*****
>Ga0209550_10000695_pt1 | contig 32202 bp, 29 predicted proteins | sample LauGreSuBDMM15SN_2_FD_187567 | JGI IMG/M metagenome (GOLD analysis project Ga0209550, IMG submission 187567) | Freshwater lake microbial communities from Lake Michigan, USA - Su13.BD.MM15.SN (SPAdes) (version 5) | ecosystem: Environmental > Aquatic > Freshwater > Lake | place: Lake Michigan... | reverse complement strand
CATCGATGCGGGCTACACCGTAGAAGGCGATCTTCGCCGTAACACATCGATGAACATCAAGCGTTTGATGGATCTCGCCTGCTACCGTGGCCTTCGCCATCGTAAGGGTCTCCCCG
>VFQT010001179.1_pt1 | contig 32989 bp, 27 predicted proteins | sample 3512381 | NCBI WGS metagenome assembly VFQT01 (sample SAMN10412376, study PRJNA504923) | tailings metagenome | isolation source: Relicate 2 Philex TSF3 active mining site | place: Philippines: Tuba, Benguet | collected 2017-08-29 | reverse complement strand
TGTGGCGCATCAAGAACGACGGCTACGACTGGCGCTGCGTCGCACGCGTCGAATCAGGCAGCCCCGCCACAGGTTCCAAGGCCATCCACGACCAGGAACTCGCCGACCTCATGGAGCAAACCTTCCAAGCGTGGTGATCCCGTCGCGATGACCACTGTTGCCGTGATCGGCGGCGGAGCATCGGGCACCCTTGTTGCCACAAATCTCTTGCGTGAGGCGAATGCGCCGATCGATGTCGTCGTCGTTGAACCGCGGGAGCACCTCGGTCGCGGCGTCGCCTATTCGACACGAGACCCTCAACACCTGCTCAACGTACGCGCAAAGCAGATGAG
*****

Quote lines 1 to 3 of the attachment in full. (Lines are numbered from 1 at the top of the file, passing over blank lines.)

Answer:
>Ga0209550_10000695_pt1 | contig 32202 bp, 29 predicted proteins | sample LauGreSuBDMM15SN_2_FD_187567 | JGI IMG/M metagenome (GOLD analysis project Ga0209550, IMG submission 187567) | Freshwater lake microbial communities from Lake Michigan, USA - Su13.BD.MM15.SN (SPAdes) (version 5) | ecosystem: Environmental > Aquatic > Freshwater > Lake | place: Lake Michigan... | reverse complement strand
CATCGATGCGGGCTACACCGTAGAAGGCGATCTTCGCCGTAACACATCGATGAACATCAAGCGTTTGATGGATCTCGCCTGCTACCGTGGCCTTCGCCATCGTAAGGGTCTCCCCG
>VFQT010001179.1_pt1 | contig 32989 bp, 27 predicted proteins | sample 3512381 | NCBI WGS metagenome assembly VFQT01 (sample SAMN10412376, study PRJNA504923) | tailings metagenome | isolation source: Relicate 2 Philex TSF3 active mining site | place: Philippines: Tuba, Benguet | collected 2017-08-29 | reverse complement strand